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Health Professionals:
More about the EGAPP™ UGT1A1 Genotyping Recommendation

 

EGAPP™ Evidence Review at a Glance

Test Application Quality of Evidence
Adequacy of information to address:
Overall Recommen-dation*
Analytic Validity Clinical Validity Clinical Utility
UGT1A1 Genotyping Pharmacogenomic Adequate Adequate

to demonstrate a significant association between specific UGT1A1 genotypes and:

  • severe neutropenia
  • tumor response rate
No evidence identified Insufficient evidence to recommend for or against use

*Overall recommendation was decided on the basis of (a) evidence indicating a low level of certainty of net health benefits, and (b) contextual factors.

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Considerations for Practice

  • The two most common UGT1A1 alleles are *1 and *28, which comprise 98–99% of the genotypes found in the U.S. white population. The *1 allele is associated with a normal level of the UGT1A1 protein. The *28 allele is associated with a low level of the UGT1A1 protein and results in reduced metabolism of irinotecan from its active to inactive form.
  • Analytic validity was considered adequate for the common UGT1A1 variants (alleles) only (*1, *28)
  • Adequate evidence was found for a significant association between UGT1A1 *28 genotypes and
    • severe neutropenia (*1/*28 or *28/*28)
    • higher rate of tumor response with standard dosing (*28/*28 only)
  • Evidence for a possible association between UGT1A1 *28 genotypes and severe diarrhea was found, but the effect was small and not statistically significant
  • UGT1A1 genotyping may be of benefit in individual cases when used by practitioners knowledgeable about potential benefits and harms
  • Use of genotyping in selective cases based on patient preference is possible:
    • If patient prefers aggressive treatment: genotyping might allow higher dosing for *1/*1 and *1/*28 genotypes
    • If patient prefers maximizing quality of life: genotyping might allow lower dosing for *28/*28 genotype
  • Possible alternate drug use based on patient preference for those with the *28/*28 genotype can be considered
  • The rate of severe neutropenia is as high as 36% in patients with the *28/*28 genoytpe, but the proportion who experience associated fever is unknown

Note: See Contextual Factors for more information.

Note: See Public Health Implications for additional information that is not part of the EGAPP™ recommendation.

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Testing Information

The two most common UGT1A1 alleles are *1 and *28, which comprise 98—99% of the genotypes found in the U.S. white population. The *1 allele is associated with a normal level of the UGT1A1 protein. The *28 allele is associated with a low level of the UGT1A1 protein and results in reduced metabolism of irinotecan from its active to inactive form.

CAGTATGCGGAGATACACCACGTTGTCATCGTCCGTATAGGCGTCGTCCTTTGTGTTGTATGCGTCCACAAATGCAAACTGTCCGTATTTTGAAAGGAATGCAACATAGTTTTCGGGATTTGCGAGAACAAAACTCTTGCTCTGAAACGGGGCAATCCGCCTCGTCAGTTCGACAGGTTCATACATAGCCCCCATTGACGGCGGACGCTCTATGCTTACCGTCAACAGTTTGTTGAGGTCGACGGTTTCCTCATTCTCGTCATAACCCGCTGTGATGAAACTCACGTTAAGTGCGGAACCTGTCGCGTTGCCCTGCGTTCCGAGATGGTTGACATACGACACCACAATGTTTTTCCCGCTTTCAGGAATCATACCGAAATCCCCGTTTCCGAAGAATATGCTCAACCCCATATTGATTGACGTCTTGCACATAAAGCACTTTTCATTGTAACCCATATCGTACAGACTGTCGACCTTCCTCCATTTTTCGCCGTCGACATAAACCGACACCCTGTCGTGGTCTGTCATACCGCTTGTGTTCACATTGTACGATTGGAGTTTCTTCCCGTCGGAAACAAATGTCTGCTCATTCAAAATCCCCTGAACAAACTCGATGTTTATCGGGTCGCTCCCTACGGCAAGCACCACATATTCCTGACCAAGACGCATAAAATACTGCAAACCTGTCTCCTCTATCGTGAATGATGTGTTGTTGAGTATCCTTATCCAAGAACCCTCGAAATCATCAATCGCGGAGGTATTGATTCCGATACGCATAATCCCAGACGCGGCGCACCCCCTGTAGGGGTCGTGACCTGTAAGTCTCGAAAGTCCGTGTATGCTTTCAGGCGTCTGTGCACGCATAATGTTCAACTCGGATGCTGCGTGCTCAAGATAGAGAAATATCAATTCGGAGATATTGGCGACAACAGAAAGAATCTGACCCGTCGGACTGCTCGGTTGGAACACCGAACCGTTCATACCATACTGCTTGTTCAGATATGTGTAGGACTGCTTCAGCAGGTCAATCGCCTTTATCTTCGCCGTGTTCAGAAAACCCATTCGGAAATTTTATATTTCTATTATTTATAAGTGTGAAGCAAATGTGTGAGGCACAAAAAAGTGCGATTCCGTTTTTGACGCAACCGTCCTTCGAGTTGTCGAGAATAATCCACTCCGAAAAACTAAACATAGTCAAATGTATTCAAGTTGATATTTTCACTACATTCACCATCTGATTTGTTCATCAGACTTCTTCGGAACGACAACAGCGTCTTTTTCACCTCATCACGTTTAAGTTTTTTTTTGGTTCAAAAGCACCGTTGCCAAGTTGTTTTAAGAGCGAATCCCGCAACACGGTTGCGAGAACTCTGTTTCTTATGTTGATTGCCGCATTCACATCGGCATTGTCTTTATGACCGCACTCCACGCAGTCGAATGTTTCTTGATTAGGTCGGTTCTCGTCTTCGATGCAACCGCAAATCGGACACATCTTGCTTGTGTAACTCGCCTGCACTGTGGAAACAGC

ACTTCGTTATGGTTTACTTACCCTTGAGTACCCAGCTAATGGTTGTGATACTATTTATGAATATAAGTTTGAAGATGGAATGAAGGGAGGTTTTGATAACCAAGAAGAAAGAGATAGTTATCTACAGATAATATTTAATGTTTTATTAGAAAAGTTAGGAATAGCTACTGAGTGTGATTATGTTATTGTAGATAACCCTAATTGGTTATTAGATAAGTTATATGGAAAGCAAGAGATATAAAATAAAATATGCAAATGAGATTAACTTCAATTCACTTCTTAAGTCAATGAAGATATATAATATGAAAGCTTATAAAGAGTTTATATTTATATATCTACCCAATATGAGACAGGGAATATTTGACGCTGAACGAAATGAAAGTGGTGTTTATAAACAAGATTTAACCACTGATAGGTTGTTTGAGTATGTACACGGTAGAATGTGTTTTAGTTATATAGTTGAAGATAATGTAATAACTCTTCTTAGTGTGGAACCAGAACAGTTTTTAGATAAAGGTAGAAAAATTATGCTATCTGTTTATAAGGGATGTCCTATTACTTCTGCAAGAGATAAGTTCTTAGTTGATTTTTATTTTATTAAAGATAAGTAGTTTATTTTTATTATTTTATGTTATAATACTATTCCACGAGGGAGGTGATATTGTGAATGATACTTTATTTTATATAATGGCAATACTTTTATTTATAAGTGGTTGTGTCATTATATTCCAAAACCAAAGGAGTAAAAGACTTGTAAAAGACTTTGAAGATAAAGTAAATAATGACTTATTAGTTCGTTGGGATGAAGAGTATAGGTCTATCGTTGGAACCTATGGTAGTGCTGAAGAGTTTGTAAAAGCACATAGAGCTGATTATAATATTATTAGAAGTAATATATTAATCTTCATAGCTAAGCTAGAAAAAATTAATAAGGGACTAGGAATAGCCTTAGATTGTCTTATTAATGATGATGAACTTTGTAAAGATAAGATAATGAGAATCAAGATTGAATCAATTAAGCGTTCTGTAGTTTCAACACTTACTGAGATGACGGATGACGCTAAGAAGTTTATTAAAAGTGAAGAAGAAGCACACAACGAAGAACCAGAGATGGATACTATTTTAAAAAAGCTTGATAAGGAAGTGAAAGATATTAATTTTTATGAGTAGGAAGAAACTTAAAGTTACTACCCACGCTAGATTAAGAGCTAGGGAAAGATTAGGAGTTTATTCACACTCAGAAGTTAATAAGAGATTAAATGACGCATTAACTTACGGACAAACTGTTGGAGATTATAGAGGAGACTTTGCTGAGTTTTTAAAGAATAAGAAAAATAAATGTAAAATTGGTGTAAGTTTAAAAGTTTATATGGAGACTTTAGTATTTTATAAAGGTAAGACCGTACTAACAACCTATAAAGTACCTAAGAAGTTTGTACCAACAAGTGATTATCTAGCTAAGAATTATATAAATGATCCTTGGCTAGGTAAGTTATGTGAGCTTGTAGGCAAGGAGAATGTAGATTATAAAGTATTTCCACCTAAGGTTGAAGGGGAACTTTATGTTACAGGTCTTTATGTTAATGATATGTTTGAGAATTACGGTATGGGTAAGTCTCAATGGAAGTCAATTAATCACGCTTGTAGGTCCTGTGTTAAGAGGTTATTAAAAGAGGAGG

Feature Genotype
*1/*1 *1/*28 *28/*28
Rate of irinotecan metabolism (active to inactive form)
Rapid
Moderate
Slowa
Risk of severe neutropenia
1.0
1.8-foldb
3.5-foldb
Risk of severe (G III-IV) diarrhea
1.0
1.4-fold
1.6-fold
Tumor response rate
1.0
1.1-fold
1.7-foldb

a Results in longer exposure time to active form
b Statistically significant at p<0.05




Contextual Factors

Additional contextual factors were taken into account in the final recommendation statement because the EGAPP™ Working Group found insufficient evidence to support a recommendation for or against use of UGT1A1 genotyping to improve dosing guidance for irinotecan for patients with metastatic colorectal cancer. 

  • Potential benefits—
    • Colorectal cancer (CRC) is a major public health problem
    • Irinotecan is commonly used in treatment
    • Adverse reactions to irinotecan are relatively common
    • Alternative therapeutic regimens are available
    • Genetic testing may be of benefit in individual cases with careful weighting of benefits and harms
    • Considering patient preferences (quality of life vs. aggressive treatment) may be reasonable on a case by case basis
    • Limited evidence of improved survival among individuals with the *28/*28 genotype suggests the possibility that those with the common *1/*1 genotype are being under dosed.
  • Potential harms:
    • Using UGT1A1 testing and the impact on clinician decision making unknown.
    • Reduced tumor response rate and survival due to reductions in dosing based on genotype information
  • Other:
    • Potential for increased cost of widespread use may not be justified without evidence supporting clinical utility
    • Other options exist for slow metabolizers (*28/*28) – e.g. National Comprehensive Cancer Network recommends pretreatment with colony stimulating factor for individuals with a 20% or higher risk of febrile neutropenia

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Research Gaps

The EGAPP™ Working Group identified the need for research to address the following:

  • Prospective studies of UGT1A1 genotyping and impact on clinical decision making/outcomes
  • Data on UGT1A1 alleles other than *1, *28
  • Data to clarify finding of weak association between *28 allele and severe diarrhea
  • Research to determine if increasing irinotecan dose is safe and can improve tumor response rates for individuals with one or no *28 alleles
    • Several clinical trials are underway (see Resources for more information)
  • General studies to assess whether pharmacogenetic testing is acceptable to clinicians and to individuals with metastatic colorectal cancer

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Public Health Implications of UGT1A1 Genotyping and Use of Irinotecan Chemotherapy for Metastatic Colorectal Cancer that are not part of the EGAPP™ recommendation.


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